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Klonopin, also known by the names clonazepam and K-pin, is often prescribed to reduce anxiety from panic attacks and control or prevent seizures.
Although it is very useful as an anti-anxiety and anti-convulsant medication, it is also a drug that individuals can form a psychological addiction to, as well as a physical dependence. This is especially true if it is taken in high doses.
What Is Klonopin?
Klonopin is a sedative medication that acts as a depressant on the body’s central nervous system. It is classified as a benzodiazepine, a class of drugs that is highly addictive. When taken, it causes the user to experience intense feelings of euphoria and relaxation which occur because the brain’s activity is slowed down by the drug.
In addition to being a sedative, Klonopin is a:
- Muscle relaxantAnticonvulsant
This type of medication is meant to be taken for short periods of time and should not be taken for more than a month. When it is taken for longer periods of time, people may become dependent to it.
Doctor Shopping – Often the First Sign of Addiction
According to an article about Klonopin in the CCHR International – The Mental Health Watchdog, “The drug’s “label clearly specifies that it is “recommended” only for short-term use—say, seven to 10 days—but once exposed to the pill’s seductive side-effects, many patients come back for more.”
For example, if a person is prescribed Klonopin for insomnia as a short-term treatment and they enjoy the feeling it gives them, they may keep increasing their dosage to achieve the same, or a higher, high. The addictive effects of the drug build rapidly. When this happens, if the original physician will not renew the prescription, the individual that is addicted to the drug begins “doctor shopping.” They go from doctor to doctor to get new prescriptions to satisfy their craving.
Klonopin Abuse: Signs and Symptoms
When individuals abuse Klonopin the signs and symptoms differ from one person to another. The genetic makeup of the person, the reason the medication was originally prescribed, the dose prescribed, the length of time the individual has been taking the drug, and the amount being used are all contributing factors.
The signs and symptoms of benzos abuse can be divided into four categories: behavioral, cognitive, psychological, and physical.
In addition to “doctor shopping”, a person abusing or addicted to Klonopin may show signs of increased agitation. They may withdraw from family and friends, lose personal relationships, and stop engaging in activities they used to enjoy. Some may seem obsessed with drugs, borrow or steal Klonopin or other benzodiazepines, or forge prescriptions.
Additional behavioral signs of Klonopin abuse include:
- A general lack of motivation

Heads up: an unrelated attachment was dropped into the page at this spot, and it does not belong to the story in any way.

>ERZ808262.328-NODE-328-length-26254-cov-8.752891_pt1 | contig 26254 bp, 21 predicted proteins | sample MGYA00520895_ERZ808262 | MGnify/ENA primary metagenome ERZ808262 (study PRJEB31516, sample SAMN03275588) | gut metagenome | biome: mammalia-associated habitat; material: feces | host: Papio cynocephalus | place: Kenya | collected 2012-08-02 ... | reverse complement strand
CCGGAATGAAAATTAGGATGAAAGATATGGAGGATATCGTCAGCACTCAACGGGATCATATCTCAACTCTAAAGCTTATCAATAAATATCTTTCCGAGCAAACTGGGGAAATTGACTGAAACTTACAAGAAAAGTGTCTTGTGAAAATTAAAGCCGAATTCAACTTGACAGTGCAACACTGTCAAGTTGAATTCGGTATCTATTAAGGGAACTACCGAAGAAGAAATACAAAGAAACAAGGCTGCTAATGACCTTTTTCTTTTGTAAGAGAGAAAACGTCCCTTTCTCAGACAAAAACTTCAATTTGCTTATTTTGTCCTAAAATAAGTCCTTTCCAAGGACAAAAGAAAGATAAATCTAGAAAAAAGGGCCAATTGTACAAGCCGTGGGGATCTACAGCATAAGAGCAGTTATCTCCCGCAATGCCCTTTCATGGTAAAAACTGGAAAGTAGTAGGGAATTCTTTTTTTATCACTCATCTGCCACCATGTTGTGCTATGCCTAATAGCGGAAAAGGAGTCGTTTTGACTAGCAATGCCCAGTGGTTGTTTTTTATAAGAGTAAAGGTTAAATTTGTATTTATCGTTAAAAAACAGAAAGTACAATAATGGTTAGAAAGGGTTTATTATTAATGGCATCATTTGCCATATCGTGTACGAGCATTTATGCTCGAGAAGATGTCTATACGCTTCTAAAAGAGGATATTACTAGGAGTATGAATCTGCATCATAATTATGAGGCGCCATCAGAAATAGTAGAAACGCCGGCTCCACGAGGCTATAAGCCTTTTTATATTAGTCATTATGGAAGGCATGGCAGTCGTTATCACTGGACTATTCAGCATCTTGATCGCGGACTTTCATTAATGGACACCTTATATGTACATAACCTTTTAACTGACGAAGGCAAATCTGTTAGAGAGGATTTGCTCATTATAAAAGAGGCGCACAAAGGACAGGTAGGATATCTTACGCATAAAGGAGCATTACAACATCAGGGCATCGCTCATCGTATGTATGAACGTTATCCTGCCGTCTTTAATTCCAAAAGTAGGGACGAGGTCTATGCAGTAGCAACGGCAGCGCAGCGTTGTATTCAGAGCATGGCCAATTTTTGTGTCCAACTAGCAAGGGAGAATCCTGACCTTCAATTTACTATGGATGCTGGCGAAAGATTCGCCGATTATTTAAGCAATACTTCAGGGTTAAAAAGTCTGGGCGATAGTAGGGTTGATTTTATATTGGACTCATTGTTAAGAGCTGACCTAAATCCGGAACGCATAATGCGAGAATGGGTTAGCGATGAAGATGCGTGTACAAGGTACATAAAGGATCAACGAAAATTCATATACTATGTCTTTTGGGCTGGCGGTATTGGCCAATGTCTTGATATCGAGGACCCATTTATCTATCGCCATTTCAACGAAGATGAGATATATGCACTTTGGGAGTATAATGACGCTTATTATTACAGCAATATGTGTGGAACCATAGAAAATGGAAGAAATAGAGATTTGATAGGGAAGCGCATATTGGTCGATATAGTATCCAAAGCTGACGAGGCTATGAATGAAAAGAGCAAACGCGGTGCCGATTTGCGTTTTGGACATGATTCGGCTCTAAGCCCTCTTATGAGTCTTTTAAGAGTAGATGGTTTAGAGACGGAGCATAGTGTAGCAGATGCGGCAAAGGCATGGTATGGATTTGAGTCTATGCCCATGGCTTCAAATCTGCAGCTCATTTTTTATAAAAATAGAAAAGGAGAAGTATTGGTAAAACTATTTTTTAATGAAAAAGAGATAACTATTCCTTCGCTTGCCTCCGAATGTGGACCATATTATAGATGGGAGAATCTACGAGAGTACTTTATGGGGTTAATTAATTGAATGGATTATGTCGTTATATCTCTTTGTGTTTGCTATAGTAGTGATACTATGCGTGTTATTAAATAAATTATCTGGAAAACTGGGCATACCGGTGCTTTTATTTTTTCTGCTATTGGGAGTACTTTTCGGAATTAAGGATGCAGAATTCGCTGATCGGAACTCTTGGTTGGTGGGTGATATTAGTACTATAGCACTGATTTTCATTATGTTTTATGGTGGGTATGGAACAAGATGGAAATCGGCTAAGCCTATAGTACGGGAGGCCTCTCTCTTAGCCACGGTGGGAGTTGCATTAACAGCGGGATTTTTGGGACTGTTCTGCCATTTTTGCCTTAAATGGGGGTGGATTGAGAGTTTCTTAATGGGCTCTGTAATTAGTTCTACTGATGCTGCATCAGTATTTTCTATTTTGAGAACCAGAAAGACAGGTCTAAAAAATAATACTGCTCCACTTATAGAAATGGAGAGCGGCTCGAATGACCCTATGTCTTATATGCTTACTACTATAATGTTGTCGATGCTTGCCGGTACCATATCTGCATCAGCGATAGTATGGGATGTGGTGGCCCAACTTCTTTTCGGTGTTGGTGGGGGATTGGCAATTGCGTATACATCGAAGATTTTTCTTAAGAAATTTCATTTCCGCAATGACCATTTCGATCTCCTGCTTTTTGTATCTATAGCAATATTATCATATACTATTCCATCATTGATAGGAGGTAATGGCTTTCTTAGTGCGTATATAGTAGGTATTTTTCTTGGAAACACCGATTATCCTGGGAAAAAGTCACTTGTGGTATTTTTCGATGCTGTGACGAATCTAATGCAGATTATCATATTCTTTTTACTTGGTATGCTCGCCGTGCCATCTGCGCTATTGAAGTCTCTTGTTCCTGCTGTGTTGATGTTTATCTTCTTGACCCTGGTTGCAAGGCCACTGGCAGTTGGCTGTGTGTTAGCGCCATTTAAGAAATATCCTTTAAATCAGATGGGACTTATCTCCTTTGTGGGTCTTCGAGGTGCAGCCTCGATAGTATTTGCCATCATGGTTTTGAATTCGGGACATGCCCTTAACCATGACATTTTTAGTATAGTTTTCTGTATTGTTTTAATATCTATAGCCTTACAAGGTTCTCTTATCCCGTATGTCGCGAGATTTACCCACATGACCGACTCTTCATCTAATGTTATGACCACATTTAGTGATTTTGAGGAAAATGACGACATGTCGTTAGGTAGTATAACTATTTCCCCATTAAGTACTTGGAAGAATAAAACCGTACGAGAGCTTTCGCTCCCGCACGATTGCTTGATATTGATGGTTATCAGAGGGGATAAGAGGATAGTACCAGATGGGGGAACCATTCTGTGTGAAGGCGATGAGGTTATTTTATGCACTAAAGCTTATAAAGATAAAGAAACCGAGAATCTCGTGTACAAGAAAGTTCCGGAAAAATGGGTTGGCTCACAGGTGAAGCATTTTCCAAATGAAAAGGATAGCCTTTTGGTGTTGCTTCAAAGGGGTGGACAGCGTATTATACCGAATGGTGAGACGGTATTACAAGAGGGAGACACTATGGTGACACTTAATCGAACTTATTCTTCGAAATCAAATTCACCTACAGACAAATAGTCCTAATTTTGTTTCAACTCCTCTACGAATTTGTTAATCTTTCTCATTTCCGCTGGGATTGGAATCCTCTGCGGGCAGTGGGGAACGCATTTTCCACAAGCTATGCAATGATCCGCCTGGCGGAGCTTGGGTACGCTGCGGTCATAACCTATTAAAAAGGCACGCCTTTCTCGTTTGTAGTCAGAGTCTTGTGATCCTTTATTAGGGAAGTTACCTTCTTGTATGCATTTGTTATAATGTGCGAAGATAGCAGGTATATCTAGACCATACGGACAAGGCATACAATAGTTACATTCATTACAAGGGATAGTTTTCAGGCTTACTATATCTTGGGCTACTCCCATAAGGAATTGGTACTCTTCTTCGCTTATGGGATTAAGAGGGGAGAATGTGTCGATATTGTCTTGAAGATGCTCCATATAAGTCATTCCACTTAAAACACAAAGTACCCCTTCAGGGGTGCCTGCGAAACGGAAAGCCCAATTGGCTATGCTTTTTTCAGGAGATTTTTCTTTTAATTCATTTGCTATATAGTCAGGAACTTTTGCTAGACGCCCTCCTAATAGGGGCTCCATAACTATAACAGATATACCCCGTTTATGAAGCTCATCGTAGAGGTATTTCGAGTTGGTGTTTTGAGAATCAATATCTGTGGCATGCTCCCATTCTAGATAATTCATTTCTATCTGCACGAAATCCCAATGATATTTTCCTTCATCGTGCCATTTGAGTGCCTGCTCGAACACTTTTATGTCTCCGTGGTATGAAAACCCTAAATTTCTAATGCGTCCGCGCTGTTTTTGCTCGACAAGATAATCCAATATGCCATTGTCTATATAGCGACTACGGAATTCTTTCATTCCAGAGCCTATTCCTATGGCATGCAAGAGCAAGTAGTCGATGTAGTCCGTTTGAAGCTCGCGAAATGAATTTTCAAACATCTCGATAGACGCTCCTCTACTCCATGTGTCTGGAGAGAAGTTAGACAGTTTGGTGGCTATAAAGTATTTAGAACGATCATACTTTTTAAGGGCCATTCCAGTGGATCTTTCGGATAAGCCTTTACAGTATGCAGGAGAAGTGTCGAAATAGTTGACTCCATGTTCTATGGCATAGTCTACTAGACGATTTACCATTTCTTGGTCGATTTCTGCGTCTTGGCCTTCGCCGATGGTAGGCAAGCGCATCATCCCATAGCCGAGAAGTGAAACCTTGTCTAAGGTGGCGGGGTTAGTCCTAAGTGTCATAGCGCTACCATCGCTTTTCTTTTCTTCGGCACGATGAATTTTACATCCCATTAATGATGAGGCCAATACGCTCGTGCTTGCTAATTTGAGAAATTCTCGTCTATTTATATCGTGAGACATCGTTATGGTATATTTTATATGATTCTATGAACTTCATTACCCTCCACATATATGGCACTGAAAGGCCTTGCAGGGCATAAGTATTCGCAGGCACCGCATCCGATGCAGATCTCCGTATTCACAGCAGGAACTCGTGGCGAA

- Financial difficulties
- Legal problems
Cognitive ability and functioning are affected by abusing Klonopin. Continual use of the drug can interrupt the brain’s natural chemistry, resulting in the person having difficulty thinking and communicating with others. They may have trouble processing information and experience short-term memory loss.
Klonopin abuse has many psychological signs and symptoms. Individuals may have suicidal thoughts or have auditory hallucinations. Changes in their personality may occur, and they could have drastic mood swings.
Other psychological symptoms also include:
- General feelings of agitation or irritability
- Increased anxiety
- Hostility or aggression
A person suffering from Klonopin abuse may experience difficulties with motor coordination and balance, feel numbness or tingling in their arms and legs, or have a slowed reaction time. They may tremble, have slurred speech, or feel dizzy. Nausea, vomiting, or diarrhea could occur.
The following are several additional physical signs of Klonopin abuse:
- Muscle tension
- Sensitivity to sights and sounds
- Rashes or hives
- Change in sex drive
- Increased sweating, salivation, and urination
The Effects of Klonopin Abuse
When Klonopin is used for prolonged periods of time, the result is often more dangerous and severe than the negative signs and symptoms listed above. The misuse of this drug can cause respiratory difficulty, central nervous system depression, seizures, liver damage, overdose, or death.
Using Klonopin, or any benzodiazepine, longer than prescribed can lead to “benzodiazepine withdrawal syndrome,” a very dangerous condition that causes the user’s heart rate and blood pressure to become elevated. In addition, the person has hallucinations, insomnia, nightmares, feelings of anxiety, and panic. They also lose weight, have muscular spasms or cramps, and seizures.
Getting Help for a Klonopin Addiction
If you or a loved one has an addiction to Klonopin or other substance, there is help available. Canyon Vista offers a full continuum of care that combines traditional and holistic therapies with their extended treatment program and caring specialists to guide you along your path to recovery.